French court rules woman can use dead husband's sperm

Houses remain surrounded by floodwaters from Hurricane Katrina in New Orleans, Louisiana September 4, 2005. REUTERS/David J. Phillip/Pool

PARIS (Reuters) - A Spanish woman won the right to use her dead husband's frozen sperm to try to have a baby when France's top administrative court upheld her appeal on Tuesday.

Mariana Gomez-Turri's Italian husband, who died of cancer aged 30 last year, had his sperm frozen before starting chemotherapy. At the time the couple lived in Paris, making the case subject to French law.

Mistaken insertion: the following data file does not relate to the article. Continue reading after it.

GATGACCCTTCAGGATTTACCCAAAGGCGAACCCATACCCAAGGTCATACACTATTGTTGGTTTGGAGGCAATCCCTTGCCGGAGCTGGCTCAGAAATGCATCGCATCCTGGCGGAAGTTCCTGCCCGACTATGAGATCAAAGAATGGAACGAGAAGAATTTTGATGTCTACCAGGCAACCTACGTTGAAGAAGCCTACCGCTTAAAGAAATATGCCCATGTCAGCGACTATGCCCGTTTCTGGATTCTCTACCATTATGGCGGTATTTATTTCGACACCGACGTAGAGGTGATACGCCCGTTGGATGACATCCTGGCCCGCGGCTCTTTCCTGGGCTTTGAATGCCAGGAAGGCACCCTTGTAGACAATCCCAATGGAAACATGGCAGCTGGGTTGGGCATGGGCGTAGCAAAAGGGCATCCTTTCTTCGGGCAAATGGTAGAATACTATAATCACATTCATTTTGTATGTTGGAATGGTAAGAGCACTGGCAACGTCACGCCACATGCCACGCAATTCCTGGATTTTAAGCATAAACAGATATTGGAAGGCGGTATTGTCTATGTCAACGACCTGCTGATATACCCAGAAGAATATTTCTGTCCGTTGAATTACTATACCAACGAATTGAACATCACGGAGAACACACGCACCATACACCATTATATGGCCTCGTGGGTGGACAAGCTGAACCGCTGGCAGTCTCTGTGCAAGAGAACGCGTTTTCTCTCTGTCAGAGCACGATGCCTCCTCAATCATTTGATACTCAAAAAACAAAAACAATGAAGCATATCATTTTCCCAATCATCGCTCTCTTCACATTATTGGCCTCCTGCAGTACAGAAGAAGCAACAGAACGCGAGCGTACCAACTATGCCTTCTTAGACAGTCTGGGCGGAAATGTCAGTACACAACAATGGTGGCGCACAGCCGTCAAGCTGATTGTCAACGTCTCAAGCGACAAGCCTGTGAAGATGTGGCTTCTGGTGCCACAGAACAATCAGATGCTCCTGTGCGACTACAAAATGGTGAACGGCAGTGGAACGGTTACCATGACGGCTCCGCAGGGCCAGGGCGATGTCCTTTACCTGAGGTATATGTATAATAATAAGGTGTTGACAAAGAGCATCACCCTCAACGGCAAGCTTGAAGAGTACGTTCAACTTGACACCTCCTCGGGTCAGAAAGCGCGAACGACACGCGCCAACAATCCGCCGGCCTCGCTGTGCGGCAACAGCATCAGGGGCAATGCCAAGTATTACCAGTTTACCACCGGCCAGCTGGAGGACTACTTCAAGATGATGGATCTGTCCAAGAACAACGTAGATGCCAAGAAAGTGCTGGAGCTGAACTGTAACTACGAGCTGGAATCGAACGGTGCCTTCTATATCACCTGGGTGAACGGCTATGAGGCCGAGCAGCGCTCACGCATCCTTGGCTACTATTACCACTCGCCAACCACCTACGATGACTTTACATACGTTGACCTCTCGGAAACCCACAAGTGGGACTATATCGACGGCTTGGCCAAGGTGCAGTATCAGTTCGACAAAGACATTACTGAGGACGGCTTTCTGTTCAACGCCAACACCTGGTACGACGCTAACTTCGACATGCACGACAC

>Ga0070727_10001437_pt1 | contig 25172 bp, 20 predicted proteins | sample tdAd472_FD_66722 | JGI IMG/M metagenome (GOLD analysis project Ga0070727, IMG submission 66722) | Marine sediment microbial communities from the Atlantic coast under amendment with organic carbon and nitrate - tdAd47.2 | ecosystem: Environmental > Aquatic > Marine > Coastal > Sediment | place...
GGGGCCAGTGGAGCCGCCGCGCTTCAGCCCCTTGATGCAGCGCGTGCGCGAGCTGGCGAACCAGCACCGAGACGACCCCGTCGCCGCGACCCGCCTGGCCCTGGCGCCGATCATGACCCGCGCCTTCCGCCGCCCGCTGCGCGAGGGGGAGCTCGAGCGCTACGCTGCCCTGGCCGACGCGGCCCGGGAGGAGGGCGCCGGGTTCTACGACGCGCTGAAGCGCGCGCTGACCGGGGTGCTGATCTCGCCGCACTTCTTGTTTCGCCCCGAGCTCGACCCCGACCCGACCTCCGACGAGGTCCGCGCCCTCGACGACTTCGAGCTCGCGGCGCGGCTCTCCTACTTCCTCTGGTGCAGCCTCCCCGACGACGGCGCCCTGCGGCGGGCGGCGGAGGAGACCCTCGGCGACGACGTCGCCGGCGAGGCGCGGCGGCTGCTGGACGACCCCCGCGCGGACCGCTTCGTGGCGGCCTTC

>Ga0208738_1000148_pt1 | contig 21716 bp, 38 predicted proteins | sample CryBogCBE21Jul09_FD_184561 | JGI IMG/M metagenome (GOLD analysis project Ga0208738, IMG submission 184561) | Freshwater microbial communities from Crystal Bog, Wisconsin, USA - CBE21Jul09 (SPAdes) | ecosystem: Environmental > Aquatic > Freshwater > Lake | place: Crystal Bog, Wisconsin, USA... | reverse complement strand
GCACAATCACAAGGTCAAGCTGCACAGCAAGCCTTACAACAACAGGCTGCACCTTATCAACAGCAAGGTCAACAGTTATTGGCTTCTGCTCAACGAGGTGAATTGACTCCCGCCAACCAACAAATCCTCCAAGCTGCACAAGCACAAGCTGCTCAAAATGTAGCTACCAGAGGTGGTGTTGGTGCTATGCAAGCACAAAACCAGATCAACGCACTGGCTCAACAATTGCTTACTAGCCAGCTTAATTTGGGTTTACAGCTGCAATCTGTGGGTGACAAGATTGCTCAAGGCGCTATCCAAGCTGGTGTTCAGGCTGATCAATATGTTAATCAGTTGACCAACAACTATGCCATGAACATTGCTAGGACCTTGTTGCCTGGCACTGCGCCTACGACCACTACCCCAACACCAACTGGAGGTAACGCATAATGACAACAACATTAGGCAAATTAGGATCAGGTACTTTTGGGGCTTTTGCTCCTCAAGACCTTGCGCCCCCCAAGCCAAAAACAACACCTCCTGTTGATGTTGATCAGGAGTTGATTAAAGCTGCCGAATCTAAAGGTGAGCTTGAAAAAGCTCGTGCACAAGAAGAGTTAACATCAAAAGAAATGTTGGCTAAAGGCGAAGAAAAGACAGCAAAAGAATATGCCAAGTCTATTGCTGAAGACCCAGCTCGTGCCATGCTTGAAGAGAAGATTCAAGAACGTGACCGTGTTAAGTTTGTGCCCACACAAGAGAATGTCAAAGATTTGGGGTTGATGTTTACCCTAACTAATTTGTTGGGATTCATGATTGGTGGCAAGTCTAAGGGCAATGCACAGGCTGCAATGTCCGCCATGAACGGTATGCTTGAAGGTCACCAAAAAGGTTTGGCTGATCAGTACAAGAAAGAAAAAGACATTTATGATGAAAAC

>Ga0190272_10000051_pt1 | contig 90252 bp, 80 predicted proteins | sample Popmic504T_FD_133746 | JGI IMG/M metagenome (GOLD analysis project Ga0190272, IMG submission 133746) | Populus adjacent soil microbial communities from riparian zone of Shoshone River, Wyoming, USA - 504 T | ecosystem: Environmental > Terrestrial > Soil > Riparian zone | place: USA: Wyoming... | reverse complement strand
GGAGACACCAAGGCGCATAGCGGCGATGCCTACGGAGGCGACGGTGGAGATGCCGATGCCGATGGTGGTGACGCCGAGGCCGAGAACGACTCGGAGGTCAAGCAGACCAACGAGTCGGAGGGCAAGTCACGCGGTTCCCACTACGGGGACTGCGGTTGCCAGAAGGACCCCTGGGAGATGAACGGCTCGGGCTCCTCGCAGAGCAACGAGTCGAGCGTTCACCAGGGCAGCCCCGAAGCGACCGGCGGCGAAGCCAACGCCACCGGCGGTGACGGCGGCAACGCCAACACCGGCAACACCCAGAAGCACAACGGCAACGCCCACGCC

Artificial insemination in France is limited to sterile couples and Gomez-Turri was initially told by the authorities that she could not have the frozen sperm transferred to Spain, where she now lives.

She appealed to the Council of State, which ruled that while the law did not violate human rights in general, hers was a special case "because of the very specific circumstances ... and her late husband's illness, which prevented them carrying out their plans to have a child".

(Reporting by Gerard Bon; Writing by Ingrid Melander; Editing by Paul Taylor)